Truck industry capacity is expected to remain tight through 2006 and 2007, according to a study by FTR Associates, Nashville IN. The continued strength in manufacturing and freight-producing sectors of the economy has led to strong truck use, FTR said.
Eric Starks, president of FTR Associates sees “We see truck capacity as tight as we’ve seen in recent memory," said Eric Starks, FTR president. "In this environment, freight carriers have been able to aggressively raise rates. While this is good for the trucking industry, it is countered in large measure by the escalating costs to operate. In addition to rising fuel, interest and equipment costs, and driver wages will continue to rise as a substantial shortage persists. We are currently estimating that there is a driver shortage of 87,000 drivers.”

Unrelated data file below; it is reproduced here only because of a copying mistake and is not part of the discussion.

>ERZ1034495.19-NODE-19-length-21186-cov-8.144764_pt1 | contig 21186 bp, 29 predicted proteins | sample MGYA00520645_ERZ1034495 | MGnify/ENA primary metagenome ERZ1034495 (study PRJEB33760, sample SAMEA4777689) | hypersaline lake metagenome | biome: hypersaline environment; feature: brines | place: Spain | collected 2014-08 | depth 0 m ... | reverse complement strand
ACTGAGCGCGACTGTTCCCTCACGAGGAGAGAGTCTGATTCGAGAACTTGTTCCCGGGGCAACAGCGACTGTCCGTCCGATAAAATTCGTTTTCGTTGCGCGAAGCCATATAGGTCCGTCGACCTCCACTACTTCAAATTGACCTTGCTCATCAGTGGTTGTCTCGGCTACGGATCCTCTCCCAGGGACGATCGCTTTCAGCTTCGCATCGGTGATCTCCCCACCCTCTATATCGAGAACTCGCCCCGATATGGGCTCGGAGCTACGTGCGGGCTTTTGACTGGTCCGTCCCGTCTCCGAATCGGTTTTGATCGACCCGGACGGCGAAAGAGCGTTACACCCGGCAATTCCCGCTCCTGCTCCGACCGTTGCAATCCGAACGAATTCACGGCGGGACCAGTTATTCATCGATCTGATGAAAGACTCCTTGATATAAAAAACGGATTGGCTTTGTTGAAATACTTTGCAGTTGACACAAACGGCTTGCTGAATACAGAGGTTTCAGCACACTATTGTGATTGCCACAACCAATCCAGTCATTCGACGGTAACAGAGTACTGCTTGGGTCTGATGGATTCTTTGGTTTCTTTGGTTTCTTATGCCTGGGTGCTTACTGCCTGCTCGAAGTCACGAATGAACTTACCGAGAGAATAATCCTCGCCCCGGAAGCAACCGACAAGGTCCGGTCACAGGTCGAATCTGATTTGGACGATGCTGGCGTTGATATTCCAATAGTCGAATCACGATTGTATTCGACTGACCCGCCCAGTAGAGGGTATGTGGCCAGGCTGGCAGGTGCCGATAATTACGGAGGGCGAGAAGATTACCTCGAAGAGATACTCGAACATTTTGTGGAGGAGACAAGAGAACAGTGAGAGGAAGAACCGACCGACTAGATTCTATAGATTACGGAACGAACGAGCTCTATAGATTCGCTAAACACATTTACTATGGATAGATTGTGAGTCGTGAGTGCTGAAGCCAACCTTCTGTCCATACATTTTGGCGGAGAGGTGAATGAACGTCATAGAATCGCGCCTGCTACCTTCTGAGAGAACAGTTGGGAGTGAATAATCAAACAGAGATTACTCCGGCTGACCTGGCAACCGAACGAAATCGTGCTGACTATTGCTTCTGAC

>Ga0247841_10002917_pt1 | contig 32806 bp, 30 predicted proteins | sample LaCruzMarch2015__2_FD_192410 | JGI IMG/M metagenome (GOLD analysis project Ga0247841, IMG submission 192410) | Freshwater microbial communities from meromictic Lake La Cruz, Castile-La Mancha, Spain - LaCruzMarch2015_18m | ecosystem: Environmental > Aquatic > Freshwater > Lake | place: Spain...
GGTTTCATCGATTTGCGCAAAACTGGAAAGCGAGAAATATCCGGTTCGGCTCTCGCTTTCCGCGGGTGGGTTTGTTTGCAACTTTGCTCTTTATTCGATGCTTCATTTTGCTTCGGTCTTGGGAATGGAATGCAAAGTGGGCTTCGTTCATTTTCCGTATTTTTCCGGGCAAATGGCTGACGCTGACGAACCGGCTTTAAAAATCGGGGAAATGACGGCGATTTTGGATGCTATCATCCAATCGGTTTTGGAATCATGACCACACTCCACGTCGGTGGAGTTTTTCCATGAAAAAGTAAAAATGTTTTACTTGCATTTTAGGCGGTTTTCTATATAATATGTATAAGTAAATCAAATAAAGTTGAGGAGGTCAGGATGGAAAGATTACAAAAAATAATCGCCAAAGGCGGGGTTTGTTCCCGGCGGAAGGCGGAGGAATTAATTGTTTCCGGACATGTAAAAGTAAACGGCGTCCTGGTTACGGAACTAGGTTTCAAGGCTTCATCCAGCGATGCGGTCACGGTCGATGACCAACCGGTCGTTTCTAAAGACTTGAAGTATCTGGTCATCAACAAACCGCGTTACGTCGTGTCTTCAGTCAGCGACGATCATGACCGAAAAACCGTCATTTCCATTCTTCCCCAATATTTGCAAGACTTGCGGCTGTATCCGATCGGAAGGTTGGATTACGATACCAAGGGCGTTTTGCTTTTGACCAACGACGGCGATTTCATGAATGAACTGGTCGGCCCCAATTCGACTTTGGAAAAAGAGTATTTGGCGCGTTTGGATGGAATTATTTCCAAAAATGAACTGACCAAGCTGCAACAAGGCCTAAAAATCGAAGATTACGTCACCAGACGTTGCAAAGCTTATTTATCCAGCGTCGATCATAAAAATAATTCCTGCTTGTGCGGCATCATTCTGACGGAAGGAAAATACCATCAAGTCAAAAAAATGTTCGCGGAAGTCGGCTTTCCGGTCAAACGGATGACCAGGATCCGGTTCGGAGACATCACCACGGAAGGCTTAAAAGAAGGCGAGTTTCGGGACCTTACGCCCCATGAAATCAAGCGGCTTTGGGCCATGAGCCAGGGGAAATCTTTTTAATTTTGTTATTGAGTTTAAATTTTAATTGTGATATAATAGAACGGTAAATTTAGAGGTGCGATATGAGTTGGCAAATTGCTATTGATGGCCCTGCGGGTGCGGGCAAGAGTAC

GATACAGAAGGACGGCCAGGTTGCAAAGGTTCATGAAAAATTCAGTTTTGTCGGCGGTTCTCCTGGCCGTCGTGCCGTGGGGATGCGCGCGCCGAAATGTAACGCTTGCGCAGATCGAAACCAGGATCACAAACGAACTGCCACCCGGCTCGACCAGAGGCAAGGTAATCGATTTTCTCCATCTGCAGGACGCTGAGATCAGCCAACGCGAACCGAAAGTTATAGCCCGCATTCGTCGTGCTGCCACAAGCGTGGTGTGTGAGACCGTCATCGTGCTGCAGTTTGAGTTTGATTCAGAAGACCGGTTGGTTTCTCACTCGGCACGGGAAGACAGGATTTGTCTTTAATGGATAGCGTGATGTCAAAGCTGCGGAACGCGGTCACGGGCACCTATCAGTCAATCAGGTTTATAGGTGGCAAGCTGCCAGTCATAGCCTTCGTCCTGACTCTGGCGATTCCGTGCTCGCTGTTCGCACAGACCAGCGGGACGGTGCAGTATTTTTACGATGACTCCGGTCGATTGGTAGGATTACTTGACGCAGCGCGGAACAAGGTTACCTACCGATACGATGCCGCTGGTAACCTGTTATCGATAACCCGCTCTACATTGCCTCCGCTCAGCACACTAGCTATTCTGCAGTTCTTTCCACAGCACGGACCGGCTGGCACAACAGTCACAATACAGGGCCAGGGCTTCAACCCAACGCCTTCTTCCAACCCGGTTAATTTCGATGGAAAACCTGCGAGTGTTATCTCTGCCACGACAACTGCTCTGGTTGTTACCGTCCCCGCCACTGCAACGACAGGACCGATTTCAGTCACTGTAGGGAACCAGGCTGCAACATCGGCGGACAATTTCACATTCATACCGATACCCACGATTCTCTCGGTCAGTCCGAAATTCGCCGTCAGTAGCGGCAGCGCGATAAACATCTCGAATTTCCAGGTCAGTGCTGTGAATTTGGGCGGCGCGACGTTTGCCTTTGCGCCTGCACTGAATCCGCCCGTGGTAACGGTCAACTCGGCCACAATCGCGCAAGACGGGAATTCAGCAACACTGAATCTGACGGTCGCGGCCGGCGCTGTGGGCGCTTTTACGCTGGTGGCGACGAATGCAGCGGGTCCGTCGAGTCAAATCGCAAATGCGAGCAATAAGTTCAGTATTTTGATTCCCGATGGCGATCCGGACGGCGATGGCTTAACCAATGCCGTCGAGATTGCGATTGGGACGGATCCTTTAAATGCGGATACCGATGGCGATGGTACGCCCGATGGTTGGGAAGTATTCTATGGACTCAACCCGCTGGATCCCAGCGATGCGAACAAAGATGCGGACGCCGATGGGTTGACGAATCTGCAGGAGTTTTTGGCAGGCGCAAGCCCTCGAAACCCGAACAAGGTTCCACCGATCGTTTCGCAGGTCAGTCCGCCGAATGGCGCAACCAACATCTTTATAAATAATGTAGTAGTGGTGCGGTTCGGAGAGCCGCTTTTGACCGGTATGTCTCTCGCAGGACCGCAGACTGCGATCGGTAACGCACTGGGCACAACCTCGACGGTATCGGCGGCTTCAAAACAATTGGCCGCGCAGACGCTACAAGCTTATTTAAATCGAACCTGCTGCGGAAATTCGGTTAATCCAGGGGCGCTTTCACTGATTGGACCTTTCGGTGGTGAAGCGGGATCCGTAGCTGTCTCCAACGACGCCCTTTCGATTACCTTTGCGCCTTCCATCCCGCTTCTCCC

United States Class 8 capacity in use has exceeded 90 percent over the last nine quarters while historically averaging 88 percent.
FTR forecasts total ton-miles to grow 2.1 percent in 2006 with the modal share for trucks expected to increase to 44.8 percent in 2006 and 45.3 percent in 2007.